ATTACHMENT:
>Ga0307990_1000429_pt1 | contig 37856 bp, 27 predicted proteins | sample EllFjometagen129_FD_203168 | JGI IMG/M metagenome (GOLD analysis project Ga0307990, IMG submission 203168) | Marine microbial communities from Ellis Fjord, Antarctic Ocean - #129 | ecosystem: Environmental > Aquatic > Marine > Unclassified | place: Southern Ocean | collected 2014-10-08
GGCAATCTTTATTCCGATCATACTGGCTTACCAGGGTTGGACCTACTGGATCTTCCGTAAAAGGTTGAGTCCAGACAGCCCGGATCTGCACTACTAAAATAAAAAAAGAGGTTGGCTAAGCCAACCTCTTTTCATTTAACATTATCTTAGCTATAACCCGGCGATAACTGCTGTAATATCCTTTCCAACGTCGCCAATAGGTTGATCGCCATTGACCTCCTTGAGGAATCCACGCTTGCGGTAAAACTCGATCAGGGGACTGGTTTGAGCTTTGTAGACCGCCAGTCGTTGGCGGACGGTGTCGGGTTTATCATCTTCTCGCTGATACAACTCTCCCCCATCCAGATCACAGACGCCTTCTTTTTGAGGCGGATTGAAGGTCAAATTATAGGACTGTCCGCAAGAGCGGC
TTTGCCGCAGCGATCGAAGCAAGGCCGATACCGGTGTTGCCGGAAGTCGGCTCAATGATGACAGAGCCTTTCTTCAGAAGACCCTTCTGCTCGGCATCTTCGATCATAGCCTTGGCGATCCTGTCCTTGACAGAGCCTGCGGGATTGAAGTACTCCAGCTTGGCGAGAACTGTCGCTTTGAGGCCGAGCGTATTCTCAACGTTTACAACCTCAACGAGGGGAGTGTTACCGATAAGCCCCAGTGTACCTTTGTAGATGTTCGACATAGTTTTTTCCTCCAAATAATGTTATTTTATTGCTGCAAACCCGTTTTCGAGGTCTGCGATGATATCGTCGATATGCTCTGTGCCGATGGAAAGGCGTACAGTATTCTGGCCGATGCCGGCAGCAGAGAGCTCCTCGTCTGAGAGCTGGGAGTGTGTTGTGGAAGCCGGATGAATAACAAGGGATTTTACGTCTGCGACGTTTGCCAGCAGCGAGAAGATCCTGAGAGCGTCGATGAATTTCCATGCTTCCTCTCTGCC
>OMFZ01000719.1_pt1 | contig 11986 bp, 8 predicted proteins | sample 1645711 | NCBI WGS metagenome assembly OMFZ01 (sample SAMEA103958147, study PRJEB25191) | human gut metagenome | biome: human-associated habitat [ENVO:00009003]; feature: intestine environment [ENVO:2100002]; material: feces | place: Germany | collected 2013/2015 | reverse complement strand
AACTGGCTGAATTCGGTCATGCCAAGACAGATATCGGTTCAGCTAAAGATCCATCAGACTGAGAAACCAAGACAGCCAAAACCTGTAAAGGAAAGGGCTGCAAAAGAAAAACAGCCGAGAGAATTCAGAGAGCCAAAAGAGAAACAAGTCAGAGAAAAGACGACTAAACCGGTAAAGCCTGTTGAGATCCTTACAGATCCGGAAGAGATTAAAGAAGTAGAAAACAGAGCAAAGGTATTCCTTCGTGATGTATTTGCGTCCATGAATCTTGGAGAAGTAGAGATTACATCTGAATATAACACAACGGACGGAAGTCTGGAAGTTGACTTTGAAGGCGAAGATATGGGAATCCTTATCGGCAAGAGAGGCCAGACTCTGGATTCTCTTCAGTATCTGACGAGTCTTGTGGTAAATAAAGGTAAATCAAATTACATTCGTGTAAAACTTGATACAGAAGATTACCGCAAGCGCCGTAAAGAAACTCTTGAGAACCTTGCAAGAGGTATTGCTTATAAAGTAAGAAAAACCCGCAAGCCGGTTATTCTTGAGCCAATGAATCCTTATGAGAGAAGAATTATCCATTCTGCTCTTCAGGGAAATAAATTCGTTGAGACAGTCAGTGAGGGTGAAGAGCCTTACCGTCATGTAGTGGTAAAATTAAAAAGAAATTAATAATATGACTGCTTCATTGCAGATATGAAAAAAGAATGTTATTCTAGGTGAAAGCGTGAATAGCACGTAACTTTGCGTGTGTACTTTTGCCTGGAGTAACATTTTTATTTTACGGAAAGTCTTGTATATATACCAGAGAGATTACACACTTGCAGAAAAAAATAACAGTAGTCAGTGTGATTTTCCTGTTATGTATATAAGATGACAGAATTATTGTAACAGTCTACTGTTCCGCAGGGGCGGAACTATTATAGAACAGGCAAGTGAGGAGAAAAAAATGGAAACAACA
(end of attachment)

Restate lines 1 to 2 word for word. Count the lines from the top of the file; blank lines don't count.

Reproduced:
>Ga0307990_1000429_pt1 | contig 37856 bp, 27 predicted proteins | sample EllFjometagen129_FD_203168 | JGI IMG/M metagenome (GOLD analysis project Ga0307990, IMG submission 203168) | Marine microbial communities from Ellis Fjord, Antarctic Ocean - #129 | ecosystem: Environmental > Aquatic > Marine > Unclassified | place: Southern Ocean | collected 2014-10-08
GGCAATCTTTATTCCGATCATACTGGCTTACCAGGGTTGGACCTACTGGATCTTCCGTAAAAGGTTGAGTCCAGACAGCCCGGATCTGCACTACTAAAATAAAAAAAGAGGTTGGCTAAGCCAACCTCTTTTCATTTAACATTATCTTAGCTATAACCCGGCGATAACTGCTGTAATATCCTTTCCAACGTCGCCAATAGGTTGATCGCCATTGACCTCCTTGAGGAATCCACGCTTGCGGTAAAACTCGATCAGGGGACTGGTTTGAGCTTTGTAGACCGCCAGTCGTTGGCGGACGGTGTCGGGTTTATCATCTTCTCGCTGATACAACTCTCCCCCATCCAGATCACAGACGCCTTCTTTTTGAGGCGGATTGAAGGTCAAATTATAGGACTGTCCGCAAGAGCGGC